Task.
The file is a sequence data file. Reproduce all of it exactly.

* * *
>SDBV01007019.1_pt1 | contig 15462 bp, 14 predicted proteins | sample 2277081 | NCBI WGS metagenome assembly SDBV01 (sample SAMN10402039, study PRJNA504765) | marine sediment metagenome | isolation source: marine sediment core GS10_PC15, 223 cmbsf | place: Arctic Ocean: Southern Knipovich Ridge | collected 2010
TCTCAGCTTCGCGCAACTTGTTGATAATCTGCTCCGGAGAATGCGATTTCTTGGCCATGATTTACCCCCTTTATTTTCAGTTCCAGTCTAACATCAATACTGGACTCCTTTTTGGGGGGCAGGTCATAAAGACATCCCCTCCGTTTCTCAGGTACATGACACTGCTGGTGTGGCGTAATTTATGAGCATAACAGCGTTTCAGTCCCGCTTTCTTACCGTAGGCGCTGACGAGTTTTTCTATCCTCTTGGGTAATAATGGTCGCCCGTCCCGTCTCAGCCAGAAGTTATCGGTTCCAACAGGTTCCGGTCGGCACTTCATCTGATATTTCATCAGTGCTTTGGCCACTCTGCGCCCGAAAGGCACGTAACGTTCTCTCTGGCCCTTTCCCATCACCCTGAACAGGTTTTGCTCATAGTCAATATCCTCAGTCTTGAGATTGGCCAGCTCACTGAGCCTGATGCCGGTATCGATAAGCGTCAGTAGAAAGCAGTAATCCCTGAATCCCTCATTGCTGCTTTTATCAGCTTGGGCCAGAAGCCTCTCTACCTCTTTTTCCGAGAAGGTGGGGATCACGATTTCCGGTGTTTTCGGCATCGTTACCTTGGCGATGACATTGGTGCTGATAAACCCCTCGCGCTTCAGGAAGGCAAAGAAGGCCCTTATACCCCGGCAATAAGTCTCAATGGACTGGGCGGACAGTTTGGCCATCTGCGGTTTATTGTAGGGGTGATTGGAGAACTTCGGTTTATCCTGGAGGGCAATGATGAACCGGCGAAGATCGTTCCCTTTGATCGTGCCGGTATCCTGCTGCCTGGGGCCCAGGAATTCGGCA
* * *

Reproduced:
>SDBV01007019.1_pt1 | contig 15462 bp, 14 predicted proteins | sample 2277081 | NCBI WGS metagenome assembly SDBV01 (sample SAMN10402039, study PRJNA504765) | marine sediment metagenome | isolation source: marine sediment core GS10_PC15, 223 cmbsf | place: Arctic Ocean: Southern Knipovich Ridge | collected 2010
TCTCAGCTTCGCGCAACTTGTTGATAATCTGCTCCGGAGAATGCGATTTCTTGGCCATGATTTACCCCCTTTATTTTCAGTTCCAGTCTAACATCAATACTGGACTCCTTTTTGGGGGGCAGGTCATAAAGACATCCCCTCCGTTTCTCAGGTACATGACACTGCTGGTGTGGCGTAATTTATGAGCATAACAGCGTTTCAGTCCCGCTTTCTTACCGTAGGCGCTGACGAGTTTTTCTATCCTCTTGGGTAATAATGGTCGCCCGTCCCGTCTCAGCCAGAAGTTATCGGTTCCAACAGGTTCCGGTCGGCACTTCATCTGATATTTCATCAGTGCTTTGGCCACTCTGCGCCCGAAAGGCACGTAACGTTCTCTCTGGCCCTTTCCCATCACCCTGAACAGGTTTTGCTCATAGTCAATATCCTCAGTCTTGAGATTGGCCAGCTCACTGAGCCTGATGCCGGTATCGATAAGCGTCAGTAGAAAGCAGTAATCCCTGAATCCCTCATTGCTGCTTTTATCAGCTTGGGCCAGAAGCCTCTCTACCTCTTTTTCCGAGAAGGTGGGGATCACGATTTCCGGTGTTTTCGGCATCGTTACCTTGGCGATGACATTGGTGCTGATAAACCCCTCGCGCTTCAGGAAGGCAAAGAAGGCCCTTATACCCCGGCAATAAGTCTCAATGGACTGGGCGGACAGTTTGGCCATCTGCGGTTTATTGTAGGGGTGATTGGAGAACTTCGGTTTATCCTGGAGGGCAATGATGAACCGGCGAAGATCGTTCCCTTTGATCGTGCCGGTATCCTGCTGCCTGGGGCCCAGGAATTCGGCA